Room 262B, Rosen Building, South Lake Union
A fundamental issue facing modern biology is the development of methods and tools to convert genomics and function genomics data into mechanistic understanding. Genome sequences and computational methods have provided us with tools to identify and annotate genes and other functional sequences with varying degrees of accuracy. Annotated sequence information in turn enables tools such as RNA-Seq, microarrays, 2-D gels, protein mass spectrometry and yeast 2-hybrids to measure RNA and protein levels and physical interactions on genome-wide or near genome-wide scales. Genome information has also enable high-throughput genetic mapping technologies that allow one to rapidly trace a given phenotype or trait to specific genetic regions. However, in most cases there is still a major gap between the collection of large-scale genomic/genetic data and the inference of biological mechanism for a particular state, disease, or clinical outcome. This gap between large-scale data collection and biological understanding has become extremely apparent in the last many years during which an increasing number of large-scale genomics studies have been published which made little contribution to new biological understanding. One focus of my research efforts is on the creation of tools to connect functional data to biological meaning and the application of these tools to wide variety of biological problems.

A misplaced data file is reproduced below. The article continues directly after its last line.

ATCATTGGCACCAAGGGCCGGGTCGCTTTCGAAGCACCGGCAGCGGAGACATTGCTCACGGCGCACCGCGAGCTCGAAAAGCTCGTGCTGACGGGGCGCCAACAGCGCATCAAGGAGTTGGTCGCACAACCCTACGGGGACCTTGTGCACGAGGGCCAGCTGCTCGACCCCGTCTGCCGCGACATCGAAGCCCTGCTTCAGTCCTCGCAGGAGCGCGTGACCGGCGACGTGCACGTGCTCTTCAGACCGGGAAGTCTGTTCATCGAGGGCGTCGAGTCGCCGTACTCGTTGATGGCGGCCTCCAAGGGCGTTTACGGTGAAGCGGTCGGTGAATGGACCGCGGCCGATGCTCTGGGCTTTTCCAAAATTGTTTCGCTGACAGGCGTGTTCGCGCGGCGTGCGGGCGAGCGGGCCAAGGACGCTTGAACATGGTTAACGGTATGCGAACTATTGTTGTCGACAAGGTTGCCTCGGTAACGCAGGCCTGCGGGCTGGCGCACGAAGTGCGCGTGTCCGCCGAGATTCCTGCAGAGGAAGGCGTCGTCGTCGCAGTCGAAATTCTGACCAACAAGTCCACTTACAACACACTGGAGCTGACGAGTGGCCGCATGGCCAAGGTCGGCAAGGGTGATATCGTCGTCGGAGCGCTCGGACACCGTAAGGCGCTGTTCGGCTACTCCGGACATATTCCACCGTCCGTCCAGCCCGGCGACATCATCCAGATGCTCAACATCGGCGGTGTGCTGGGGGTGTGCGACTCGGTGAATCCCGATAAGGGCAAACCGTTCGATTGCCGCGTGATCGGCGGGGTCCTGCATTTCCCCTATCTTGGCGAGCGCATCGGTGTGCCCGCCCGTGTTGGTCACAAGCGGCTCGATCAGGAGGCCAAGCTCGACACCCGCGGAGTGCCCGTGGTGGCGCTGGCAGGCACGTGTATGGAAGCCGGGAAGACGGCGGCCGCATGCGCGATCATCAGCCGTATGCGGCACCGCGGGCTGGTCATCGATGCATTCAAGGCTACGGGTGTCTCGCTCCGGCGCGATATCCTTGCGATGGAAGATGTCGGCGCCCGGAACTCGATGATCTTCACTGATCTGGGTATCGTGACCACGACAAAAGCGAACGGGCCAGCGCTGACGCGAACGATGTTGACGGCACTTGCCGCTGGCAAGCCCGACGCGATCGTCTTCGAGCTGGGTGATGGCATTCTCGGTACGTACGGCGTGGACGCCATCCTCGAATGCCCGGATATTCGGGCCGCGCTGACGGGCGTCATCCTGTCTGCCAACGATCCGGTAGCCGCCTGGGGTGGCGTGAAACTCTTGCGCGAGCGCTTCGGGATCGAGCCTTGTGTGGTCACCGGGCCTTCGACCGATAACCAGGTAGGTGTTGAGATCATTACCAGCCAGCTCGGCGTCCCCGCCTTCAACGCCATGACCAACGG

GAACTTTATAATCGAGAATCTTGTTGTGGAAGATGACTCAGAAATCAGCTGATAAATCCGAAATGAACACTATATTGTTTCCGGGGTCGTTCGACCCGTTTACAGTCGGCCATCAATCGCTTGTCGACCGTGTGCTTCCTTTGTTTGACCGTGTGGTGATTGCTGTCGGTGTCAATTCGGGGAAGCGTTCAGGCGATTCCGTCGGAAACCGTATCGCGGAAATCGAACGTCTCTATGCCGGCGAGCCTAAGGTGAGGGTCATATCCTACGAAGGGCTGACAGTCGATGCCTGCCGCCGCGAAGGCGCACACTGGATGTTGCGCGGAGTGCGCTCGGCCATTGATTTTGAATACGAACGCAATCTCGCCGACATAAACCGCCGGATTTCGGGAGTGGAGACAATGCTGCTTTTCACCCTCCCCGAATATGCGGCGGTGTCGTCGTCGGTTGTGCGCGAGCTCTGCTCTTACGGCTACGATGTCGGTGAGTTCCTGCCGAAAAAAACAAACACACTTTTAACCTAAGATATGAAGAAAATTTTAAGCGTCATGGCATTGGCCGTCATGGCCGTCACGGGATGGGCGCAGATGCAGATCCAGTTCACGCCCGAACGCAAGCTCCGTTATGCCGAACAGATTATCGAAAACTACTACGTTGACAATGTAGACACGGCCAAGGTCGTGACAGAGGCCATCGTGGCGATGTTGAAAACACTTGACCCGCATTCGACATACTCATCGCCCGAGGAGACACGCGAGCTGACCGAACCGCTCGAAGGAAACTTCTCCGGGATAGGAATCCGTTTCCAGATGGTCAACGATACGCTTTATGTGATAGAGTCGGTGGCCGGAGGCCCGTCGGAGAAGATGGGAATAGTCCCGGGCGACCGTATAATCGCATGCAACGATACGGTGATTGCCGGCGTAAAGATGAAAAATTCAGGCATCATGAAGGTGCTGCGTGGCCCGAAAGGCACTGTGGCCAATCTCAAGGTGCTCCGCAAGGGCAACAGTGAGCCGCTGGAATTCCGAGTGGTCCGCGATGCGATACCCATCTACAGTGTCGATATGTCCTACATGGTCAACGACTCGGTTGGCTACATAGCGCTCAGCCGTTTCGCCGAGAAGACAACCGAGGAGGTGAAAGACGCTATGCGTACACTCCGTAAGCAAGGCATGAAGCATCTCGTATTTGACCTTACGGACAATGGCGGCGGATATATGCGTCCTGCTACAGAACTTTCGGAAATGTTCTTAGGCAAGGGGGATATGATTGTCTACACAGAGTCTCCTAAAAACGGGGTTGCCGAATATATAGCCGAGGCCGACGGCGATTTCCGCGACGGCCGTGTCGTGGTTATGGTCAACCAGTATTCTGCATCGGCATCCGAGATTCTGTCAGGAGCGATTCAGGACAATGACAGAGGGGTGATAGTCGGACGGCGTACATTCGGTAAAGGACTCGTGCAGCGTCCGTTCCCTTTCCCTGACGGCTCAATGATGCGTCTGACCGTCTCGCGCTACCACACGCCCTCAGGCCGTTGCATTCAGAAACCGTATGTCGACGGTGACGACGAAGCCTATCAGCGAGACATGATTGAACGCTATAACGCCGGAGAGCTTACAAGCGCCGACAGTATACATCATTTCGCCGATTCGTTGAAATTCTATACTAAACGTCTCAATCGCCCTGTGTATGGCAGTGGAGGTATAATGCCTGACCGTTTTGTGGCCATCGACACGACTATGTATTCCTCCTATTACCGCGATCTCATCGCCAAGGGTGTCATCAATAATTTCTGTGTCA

In addition, we have a large amount of effort devoted to comparative genomics of clinical isolates of bacteria from humans. In particular, we focus on Aggregatibacter actinomycetemcomitans (Aa) and Propionibacterium acnes (Pa). Aa is associated with periodontitus while Pa is associated with acnes and infections of prosthetics. Our primary goal is to use comparative genomics methods to identify virulence factors in these organisms.
Copyright © 2003-2014 Molecular & Cellular Biology Program, University of Washington
Fred Hutch | University of Washington
Institute for Systems Biology (ISB)| Center for Infectious Disease Research